COVID-19 and Babies: Pregnancy and Breastfeeding

COVID-19 and Babies: Pregnancy and Breastfeeding

Posted by Hannah Aslan on

Pregnant moms should protect themselves from COVID-19

  • Avoid people who are sick or who have been exposed to the virus.
  • Clean your hands often using soap and water or alcohol-based hand sanitizer.
  • Clean and disinfect frequently touched surfaces daily.

Risks to the pregnancy and to the baby

  • Pregnant moms have had a higher risk of severe illness when infected with viruses from the same family as COVID-19 and other viral respiratory infections, such as influenza.
  • It is always important for pregnant people to protect themselves from illnesses.

Mother-to-child transmission

  • Mother-to-child transmission of corona virus during pregnancy is unlikely, but after birth a newborn is susceptible to person-to-person spread.
  • A very small number of babies have tested positive for the virus shortly after birth. However, it is unknown if these babies got the virus before or after birth.
  • The virus has not been detected in amniotic fluid, breast milk, or other maternal samples.

Breastfeeding if you have COVID-19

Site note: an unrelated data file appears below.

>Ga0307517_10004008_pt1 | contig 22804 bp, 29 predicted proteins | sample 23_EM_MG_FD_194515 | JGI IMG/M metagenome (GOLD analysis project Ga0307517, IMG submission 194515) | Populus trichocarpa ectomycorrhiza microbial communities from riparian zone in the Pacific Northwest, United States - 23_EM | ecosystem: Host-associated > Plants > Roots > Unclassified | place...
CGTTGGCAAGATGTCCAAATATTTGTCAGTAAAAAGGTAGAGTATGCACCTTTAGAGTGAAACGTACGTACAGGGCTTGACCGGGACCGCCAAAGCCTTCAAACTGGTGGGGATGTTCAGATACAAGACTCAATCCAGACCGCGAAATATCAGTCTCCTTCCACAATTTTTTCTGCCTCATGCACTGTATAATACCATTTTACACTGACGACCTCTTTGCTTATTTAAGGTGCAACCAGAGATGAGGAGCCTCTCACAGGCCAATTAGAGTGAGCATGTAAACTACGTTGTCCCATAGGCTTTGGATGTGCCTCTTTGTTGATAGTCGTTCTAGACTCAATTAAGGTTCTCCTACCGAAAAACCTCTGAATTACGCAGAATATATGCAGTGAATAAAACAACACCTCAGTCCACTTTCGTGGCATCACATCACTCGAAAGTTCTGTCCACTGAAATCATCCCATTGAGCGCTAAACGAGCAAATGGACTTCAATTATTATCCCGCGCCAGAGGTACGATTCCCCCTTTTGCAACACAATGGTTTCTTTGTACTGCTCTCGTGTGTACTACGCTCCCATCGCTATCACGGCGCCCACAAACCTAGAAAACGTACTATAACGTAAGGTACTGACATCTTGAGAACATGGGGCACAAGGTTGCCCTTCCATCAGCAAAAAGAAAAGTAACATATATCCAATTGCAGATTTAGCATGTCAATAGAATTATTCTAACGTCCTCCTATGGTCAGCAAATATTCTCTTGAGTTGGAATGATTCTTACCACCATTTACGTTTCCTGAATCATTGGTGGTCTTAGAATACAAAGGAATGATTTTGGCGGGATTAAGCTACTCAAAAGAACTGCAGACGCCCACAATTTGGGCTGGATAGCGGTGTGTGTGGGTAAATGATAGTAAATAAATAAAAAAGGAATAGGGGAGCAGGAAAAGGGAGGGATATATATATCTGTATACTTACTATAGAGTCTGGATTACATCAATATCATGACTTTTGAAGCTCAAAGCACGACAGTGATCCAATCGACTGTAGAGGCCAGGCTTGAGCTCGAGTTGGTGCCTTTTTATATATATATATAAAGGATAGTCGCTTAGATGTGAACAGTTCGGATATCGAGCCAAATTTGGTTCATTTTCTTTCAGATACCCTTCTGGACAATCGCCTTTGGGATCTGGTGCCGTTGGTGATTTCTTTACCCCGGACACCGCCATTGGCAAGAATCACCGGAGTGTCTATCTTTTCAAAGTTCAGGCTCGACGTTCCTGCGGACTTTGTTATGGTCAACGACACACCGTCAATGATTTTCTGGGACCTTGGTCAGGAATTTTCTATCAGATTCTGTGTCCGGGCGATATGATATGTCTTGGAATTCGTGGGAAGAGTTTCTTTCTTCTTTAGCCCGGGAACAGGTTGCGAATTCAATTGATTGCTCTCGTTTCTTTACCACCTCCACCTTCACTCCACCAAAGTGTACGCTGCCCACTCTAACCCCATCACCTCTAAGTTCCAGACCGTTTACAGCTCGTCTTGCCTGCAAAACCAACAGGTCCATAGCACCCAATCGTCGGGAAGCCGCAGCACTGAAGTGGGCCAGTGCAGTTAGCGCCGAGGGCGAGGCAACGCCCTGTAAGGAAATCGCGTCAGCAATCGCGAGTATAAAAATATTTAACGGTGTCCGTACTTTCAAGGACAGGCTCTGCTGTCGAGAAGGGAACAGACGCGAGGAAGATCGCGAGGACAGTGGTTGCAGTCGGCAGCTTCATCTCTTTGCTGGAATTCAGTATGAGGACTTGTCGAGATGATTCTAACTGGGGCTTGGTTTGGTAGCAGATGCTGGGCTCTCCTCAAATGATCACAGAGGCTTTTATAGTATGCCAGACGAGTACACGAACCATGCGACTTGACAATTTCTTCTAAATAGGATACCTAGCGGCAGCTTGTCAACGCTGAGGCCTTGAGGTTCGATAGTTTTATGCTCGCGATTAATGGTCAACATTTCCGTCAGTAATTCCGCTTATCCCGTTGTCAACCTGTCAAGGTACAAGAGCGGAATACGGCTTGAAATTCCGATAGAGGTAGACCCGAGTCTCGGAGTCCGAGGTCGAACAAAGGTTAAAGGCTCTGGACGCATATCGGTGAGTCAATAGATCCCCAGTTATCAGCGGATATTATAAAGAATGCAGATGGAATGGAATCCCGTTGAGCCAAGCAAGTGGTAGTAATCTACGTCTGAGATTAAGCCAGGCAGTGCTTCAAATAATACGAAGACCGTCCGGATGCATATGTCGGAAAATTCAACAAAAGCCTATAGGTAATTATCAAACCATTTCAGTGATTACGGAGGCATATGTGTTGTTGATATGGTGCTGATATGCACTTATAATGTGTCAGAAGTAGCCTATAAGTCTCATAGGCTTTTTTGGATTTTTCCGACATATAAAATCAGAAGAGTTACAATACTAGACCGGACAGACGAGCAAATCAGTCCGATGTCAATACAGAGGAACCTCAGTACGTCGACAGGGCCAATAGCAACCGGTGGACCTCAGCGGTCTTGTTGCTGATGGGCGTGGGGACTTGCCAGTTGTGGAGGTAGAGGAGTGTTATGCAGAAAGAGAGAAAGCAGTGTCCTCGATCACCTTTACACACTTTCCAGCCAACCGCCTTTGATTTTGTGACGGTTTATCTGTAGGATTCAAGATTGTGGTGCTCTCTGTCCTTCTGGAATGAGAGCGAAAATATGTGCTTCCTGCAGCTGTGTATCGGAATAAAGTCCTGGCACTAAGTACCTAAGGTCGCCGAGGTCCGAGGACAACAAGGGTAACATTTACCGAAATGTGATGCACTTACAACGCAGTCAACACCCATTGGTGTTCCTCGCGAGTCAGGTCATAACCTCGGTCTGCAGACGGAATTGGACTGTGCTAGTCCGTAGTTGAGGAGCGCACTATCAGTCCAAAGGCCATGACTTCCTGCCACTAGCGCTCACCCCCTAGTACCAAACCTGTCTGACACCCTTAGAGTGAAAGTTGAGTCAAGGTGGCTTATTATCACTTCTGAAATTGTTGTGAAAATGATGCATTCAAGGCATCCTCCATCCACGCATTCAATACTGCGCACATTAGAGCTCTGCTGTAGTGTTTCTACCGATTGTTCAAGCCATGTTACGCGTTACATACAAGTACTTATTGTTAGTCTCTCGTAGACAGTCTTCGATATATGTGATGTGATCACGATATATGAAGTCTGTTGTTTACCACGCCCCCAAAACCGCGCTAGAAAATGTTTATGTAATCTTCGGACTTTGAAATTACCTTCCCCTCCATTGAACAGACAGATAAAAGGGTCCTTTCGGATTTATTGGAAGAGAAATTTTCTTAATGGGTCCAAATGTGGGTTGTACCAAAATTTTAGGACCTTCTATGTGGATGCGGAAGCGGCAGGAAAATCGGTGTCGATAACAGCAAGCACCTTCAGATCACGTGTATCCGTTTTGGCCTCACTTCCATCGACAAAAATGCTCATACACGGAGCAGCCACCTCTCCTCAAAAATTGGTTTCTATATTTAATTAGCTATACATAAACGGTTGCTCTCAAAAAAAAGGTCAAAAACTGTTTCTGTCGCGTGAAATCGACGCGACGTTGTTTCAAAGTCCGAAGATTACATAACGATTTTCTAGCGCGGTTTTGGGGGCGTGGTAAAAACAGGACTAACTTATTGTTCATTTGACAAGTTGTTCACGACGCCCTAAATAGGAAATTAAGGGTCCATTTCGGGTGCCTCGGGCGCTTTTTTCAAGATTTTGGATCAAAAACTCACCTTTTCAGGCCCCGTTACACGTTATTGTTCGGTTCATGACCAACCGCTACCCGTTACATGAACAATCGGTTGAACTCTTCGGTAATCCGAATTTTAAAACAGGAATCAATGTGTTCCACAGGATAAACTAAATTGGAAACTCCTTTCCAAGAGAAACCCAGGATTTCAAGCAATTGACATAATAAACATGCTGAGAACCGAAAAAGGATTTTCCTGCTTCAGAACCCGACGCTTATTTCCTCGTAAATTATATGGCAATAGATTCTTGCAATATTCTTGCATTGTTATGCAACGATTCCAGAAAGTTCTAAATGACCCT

• Breast milk provides protection against many illnesses and is the best source of nutrition for most infants.
  • You, along with your family and healthcare providers, should decide whether and how to start or continue breastfeeding.
  • In limited studies, COVID-19 has not been detected in breast milk; however we do not know for sure whether mothers with COVID-19 can spread the virus via breast milk.

If you are sick and choose to direct breastfeed

  • Wear a facemask and wash your hands before each feeding.
  • If the you are sick and choose to express breast milk:
  • Express breast milk to establish and maintain milk supply.
  • A dedicated breast pump should be provided.
  • Wash hands before touching any pump or bottle parts and before expressing breast milk.
  • Follow recommendations for proper pump cleaning after each use, cleaning all parts that come into contact with breast milk.
  • If possible, consider having someone who is well feed the expressed breast milk to the infant.

Snippet from: and Breastfeeding